! P: late-t03 nice instrumental work all around. Nice jump.

! R: late-t03 R channel back in @ 3:42

! late-t04: (3) [applause] Unidentified School Headmaster: "Thank you. Have I got a mic? Well that's a great beginning for a wonderful concert. And I have to match in words the tone and quality of those initial numbers. First of all, I welcome all our campus guests to this first concert of the Robert Thiele Center. A Center for American popular music, established with a goal of filling a vital need for comprehensive library resources and research archives for all forms of popular American music and the data relating to it. When equipped as envisioned by its founders, the collection will consist of ..." Etc. Invites Directors of the Center to the stage. Introduces B.B. King. Presentation of plaque to B.B. commemorating inauguration of the Robert Thiele Center for American Popular Music at the Lawrenceville School, November 20, 1970." Great provenance for the tape.

! Historical: Robert Thiele Center for American Popular Music: "Bob Thiele, one of the more reliable good guys in the record industry (he was head of Impulse, ABC's excellent jazz division, before starting his own Flying Dutchman group) has started something called the Robert Thiele Center for American Popular Music at his old prep school in Lawrenceville, New Jersey, by donating his own collection of records and books. Anyone who's into that sort of thing should understand that gifts are tax-deductible. Write checks to the Lawrenceville School with a notation about where you want the money to go." --Village Voice, Mar. 11, 1971.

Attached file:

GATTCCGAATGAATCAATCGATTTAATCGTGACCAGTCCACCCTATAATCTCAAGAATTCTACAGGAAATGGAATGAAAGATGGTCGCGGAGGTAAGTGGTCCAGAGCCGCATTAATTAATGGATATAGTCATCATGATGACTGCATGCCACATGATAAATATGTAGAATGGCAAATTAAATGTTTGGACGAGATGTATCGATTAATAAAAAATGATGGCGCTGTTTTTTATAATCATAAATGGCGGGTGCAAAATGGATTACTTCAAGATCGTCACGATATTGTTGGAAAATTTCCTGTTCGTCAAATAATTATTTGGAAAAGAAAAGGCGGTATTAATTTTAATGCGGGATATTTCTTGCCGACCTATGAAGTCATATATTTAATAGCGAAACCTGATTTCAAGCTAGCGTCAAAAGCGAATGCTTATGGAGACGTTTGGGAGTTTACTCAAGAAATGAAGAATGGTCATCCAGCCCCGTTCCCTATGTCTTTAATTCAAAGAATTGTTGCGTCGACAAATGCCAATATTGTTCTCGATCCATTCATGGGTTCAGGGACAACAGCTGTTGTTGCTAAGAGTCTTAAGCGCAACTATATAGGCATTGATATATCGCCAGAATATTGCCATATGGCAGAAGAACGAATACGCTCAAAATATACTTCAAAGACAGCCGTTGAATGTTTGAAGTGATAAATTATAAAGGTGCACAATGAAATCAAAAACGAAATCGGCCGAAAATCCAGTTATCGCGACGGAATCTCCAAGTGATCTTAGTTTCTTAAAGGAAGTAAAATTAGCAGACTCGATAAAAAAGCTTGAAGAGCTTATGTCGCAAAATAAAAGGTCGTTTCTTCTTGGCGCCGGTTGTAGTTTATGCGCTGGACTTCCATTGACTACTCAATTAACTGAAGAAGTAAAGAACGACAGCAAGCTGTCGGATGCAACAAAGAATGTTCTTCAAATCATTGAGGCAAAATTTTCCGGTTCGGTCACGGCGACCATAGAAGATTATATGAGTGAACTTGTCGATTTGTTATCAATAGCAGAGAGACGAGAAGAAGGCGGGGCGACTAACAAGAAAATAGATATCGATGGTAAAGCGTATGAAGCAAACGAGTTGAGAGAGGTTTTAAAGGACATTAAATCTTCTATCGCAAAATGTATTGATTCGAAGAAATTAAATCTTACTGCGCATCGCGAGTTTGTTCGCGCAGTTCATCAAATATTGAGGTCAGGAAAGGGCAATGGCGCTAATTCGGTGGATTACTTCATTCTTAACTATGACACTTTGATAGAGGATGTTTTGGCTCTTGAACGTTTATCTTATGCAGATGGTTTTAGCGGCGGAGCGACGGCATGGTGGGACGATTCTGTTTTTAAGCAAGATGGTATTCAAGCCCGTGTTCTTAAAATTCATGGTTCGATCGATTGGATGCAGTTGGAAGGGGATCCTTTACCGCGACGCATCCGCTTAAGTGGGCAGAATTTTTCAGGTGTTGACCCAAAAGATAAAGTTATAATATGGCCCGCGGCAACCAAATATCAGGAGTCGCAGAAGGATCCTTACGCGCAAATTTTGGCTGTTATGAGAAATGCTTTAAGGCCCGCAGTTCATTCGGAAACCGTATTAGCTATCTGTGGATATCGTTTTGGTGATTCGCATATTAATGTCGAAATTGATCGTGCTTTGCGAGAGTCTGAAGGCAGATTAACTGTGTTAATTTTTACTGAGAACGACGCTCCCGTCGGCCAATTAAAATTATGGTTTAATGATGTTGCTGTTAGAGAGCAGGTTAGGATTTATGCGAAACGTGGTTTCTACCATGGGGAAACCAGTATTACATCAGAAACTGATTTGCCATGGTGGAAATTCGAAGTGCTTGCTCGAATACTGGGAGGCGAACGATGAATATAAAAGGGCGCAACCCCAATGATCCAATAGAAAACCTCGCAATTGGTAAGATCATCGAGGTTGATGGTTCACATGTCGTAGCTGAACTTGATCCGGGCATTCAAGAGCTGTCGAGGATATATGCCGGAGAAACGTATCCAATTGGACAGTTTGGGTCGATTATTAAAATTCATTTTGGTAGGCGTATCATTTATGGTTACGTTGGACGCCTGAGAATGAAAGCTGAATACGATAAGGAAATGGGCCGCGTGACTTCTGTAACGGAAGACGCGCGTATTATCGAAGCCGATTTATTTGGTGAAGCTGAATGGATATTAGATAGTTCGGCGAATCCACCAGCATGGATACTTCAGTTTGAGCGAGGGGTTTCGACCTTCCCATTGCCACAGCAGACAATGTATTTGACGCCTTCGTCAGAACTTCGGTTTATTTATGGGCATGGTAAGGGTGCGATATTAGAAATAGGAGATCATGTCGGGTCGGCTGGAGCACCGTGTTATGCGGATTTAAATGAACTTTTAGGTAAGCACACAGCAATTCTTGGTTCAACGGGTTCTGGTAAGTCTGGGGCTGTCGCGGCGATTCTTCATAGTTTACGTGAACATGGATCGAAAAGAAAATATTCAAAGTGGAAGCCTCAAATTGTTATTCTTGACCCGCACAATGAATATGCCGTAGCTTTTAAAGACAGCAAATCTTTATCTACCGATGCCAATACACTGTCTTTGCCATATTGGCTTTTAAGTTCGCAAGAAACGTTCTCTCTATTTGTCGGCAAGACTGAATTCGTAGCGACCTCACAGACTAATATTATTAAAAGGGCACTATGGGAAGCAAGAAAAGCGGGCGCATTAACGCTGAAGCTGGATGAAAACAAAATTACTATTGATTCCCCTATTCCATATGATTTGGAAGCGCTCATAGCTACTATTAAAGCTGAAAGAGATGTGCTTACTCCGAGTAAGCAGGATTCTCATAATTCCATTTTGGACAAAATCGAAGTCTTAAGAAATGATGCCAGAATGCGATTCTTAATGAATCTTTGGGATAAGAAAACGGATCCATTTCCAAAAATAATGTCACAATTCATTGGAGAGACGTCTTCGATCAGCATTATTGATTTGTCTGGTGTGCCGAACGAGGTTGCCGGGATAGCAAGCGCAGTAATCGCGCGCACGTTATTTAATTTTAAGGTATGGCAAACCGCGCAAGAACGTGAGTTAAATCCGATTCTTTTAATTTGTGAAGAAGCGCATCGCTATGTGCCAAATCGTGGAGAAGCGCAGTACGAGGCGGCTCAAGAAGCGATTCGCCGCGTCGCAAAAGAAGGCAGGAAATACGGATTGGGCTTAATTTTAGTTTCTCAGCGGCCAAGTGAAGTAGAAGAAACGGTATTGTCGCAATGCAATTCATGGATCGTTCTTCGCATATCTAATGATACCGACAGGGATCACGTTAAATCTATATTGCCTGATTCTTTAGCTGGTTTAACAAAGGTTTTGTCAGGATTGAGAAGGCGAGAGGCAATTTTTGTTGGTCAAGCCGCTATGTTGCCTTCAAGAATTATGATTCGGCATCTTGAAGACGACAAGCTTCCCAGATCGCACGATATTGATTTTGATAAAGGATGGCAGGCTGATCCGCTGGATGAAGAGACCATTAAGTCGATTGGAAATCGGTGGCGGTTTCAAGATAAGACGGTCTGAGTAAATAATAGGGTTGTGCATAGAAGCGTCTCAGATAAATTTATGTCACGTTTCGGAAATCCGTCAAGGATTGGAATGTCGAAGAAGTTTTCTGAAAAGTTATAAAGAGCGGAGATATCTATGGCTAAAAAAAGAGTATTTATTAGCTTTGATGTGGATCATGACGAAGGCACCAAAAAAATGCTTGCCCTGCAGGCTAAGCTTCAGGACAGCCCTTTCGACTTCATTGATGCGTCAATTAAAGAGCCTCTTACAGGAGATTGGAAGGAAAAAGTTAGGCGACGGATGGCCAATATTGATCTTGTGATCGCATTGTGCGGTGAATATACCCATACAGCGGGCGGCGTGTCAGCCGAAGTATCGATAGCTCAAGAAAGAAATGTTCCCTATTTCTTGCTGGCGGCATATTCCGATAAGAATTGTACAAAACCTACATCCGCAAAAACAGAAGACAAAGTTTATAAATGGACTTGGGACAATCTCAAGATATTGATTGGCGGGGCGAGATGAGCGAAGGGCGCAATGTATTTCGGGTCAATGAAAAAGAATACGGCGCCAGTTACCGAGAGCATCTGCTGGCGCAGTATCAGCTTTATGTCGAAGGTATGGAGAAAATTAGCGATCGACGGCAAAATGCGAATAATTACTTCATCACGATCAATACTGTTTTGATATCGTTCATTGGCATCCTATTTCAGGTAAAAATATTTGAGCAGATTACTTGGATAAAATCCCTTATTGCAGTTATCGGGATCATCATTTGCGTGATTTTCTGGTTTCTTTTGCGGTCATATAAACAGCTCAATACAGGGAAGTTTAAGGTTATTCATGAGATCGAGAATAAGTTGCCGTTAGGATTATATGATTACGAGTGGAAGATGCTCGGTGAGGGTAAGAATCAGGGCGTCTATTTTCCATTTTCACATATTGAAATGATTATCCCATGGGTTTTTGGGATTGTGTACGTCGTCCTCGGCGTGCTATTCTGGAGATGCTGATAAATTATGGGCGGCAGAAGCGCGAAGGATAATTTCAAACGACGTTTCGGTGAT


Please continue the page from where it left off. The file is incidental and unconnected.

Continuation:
! Historical: From the supplier of the recording: "The shows were at the Lawrenceville School theater in what is called the [700-seat] Kirby Arts Center. As you can hear from the headmaster's comments, these shows were to be the inaugural shows for what was to be the Robert Thiele Center. Thiele was a famous jazz producer, having produced John Coltrane and Gato Barbieri, amongst others. [He was head of Impulse, ABC's excellent jazz division, before starting his own Flying Dutchman group.] At the time [of the shows] he headed up Flying Dutchman Records and his son attended the school. The Thiele Center never came to fruition and these were the only shows."